October 2005 (v8 i2)
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I can really identify with Chuck Norris' character in 'Walker, Texas Ranger'
by Robert Johnson, Unemployed

This day and age it's hard to find someone to look up to. Professional athletes have problems with drug abuse, famous actors become alcoholics and politicians tend to have problems killing prostitutes.

However, amidst all this darkness, I have discovered a radiating beacon of light. A hero who defends those in need. A man who uses his superior martial arts skills for good rather than evil. A gruff, no-nonsense cop who can take out the trash.

I can really identify with Chuck Norris' character in Walker, Texas Ranger.

Played by action superstar Chuck Norris, Cordell Walker is a Dallas police officer who fights crime the only way he knows how: by beating up the bad guys.

With today's media feeding us all this garbage about how we're supposed to use non-violent methods in getting our point across (Extreme Makeover: Home Edition), I find it refreshing to see a man use a swift roundhouse to the face as a means of negotiation.

Walker doesn't take crap from anyone. Although his tacit demeanor may instill a feeling of pacifism Ghandi would admire, try hurting someone he cares about. You'll witness that surface meekness melt into pure, visceral carnage.

Often times when I find myself frustrated with various aspects of life, I like to think WWCNFWTRD: What would Chuck Norris from Walker, Texas Ranger do?

For example, a week ago a man decided he didn't want to wait in line to purchase his movie ticket. After I politely told him to wait his turn (like Walker would do), he rudely instructed me to shove my "suggestions" up my "pooper." I had no choice but to break his clavicle with my steel-tipped boots.

Although I was immediately fired from my job as a high school English teacher after making bail, I still feel as though Chuck, or Charles as I've been calling him lately, would have approved.

Walker's no stranger to the ladies either. The second a woman sees Walker, they know he means business. The piercing blue eyes, the confident gait and the epic beard all radiate a blistering sense of rogue confidence that just oozes sex appeal. Plus, all women want a man who can defend them with Muay Thai.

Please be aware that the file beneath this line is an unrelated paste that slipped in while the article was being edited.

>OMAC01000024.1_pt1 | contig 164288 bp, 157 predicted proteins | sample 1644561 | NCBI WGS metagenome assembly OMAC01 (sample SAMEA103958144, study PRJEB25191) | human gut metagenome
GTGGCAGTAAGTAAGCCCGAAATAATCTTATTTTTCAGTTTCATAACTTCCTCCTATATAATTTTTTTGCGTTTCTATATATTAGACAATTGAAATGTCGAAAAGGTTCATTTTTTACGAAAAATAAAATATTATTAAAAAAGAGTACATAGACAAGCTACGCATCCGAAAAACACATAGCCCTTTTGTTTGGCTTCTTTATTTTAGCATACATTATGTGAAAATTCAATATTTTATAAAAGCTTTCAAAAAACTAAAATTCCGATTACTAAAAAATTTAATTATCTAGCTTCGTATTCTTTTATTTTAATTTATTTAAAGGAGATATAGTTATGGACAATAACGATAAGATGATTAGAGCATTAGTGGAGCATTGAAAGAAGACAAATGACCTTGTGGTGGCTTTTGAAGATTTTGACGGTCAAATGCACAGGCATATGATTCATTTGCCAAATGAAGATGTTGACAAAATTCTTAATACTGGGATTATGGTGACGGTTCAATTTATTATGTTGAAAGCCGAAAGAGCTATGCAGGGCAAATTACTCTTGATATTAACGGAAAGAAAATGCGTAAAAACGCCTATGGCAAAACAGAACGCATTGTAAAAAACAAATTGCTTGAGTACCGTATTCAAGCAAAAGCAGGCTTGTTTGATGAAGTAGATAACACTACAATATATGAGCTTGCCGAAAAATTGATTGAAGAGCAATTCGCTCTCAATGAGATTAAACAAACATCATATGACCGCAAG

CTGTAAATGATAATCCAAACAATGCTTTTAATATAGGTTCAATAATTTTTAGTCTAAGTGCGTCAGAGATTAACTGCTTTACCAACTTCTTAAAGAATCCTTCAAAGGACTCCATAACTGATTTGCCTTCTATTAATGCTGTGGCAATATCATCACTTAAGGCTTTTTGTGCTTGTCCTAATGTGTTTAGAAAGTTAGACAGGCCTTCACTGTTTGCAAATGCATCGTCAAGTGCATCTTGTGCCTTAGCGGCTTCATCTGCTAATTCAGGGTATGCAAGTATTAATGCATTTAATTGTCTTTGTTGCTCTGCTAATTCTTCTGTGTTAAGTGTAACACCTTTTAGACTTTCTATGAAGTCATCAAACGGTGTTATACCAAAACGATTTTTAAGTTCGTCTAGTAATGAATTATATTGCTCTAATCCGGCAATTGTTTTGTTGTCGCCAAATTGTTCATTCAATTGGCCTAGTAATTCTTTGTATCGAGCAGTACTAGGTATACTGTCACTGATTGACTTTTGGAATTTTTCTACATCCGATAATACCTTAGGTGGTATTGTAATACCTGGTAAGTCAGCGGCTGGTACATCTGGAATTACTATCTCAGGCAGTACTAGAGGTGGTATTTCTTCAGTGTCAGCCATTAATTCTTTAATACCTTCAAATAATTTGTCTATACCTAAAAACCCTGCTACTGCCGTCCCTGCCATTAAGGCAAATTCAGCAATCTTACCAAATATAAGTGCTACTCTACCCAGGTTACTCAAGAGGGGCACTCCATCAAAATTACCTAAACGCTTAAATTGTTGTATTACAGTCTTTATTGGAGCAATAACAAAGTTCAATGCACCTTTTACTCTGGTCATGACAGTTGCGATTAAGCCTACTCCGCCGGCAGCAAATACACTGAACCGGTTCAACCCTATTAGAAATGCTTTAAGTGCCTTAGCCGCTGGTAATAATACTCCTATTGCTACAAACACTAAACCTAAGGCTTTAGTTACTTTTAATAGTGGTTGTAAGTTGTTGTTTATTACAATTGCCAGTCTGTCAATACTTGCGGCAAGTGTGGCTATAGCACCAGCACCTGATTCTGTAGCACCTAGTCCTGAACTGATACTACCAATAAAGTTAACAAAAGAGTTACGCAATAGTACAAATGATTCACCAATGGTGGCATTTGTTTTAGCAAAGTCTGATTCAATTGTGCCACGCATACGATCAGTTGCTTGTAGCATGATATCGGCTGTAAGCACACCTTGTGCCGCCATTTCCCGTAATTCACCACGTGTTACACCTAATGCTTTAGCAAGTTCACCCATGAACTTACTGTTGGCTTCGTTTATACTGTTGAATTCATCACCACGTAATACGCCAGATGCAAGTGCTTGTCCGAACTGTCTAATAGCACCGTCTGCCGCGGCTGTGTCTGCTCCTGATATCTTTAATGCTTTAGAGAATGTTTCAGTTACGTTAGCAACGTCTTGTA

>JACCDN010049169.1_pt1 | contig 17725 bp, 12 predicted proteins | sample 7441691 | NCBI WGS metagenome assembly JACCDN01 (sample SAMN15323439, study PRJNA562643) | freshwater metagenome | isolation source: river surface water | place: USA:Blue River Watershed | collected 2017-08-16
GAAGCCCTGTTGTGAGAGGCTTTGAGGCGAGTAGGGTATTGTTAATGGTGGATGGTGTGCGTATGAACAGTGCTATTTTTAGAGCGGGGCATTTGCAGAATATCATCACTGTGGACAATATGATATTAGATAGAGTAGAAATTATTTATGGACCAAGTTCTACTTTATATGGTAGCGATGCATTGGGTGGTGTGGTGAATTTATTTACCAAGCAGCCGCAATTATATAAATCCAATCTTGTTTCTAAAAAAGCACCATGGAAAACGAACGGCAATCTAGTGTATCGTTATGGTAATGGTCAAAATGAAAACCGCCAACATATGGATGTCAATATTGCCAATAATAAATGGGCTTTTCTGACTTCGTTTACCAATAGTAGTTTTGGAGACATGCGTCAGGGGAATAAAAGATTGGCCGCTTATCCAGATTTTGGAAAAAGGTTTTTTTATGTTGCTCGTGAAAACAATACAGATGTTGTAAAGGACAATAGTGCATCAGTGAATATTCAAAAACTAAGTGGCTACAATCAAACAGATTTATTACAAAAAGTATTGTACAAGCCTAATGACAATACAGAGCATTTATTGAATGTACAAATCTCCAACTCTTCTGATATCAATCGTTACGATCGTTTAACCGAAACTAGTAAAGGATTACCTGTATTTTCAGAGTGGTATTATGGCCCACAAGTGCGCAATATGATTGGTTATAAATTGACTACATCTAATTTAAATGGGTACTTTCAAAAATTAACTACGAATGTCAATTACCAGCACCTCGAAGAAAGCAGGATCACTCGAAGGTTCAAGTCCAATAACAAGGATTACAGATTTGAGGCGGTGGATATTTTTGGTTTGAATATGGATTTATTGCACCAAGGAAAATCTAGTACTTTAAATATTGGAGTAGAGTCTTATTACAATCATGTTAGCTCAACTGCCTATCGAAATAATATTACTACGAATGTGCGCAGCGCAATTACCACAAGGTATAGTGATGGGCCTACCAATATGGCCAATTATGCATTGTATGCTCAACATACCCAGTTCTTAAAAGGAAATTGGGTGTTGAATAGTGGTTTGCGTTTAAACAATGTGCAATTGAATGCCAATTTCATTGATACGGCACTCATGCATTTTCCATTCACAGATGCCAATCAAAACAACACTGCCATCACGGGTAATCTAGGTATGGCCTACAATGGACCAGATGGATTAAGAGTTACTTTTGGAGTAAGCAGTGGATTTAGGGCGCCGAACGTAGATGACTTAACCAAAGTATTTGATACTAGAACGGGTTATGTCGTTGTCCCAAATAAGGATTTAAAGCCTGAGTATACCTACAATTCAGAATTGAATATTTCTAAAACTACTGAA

For instance, I went to a local bar the other night to shoot some pool and maybe practice the ol' two step. After about 12 beers, I noticed a young woman crying. I naturally assumed that the man next to her had made rude advances towards her, so I broke a pool cue over his head and strangled him with the triangle until the police tazered me in the groin.

It wasn't until two days later, after I awoke in a pool what appeared to be my cell mate's urine, that I found out that the tears had been from adjusting her contacts. Still, I feel as though Chuck would have respected my noble intentions.

Finally, by fully embracing his Native American ancestry, Walker reveals that he is definitely not a man who is ashamed of his heritage. Although I tend to find the whole Indian portion of the show a bit boring, I decided that I should seek out my own roots. After discovering that my great-great-grandfather had been one of the chief organizers of the Trail of Tears under the Jackson administration, I realized that, like Cordell Walker, I too had a fascinating past worthy of recognition.

Though some may view my fascination with Chuck Norris from Walker, Texas Ranger as "behind the times," I refuse to acknowledge their opinions. Chuck Norris is a legend who will continue to spread throughout time and space. And if anyone disagrees with me I'll crack their sternum with the top of my head.

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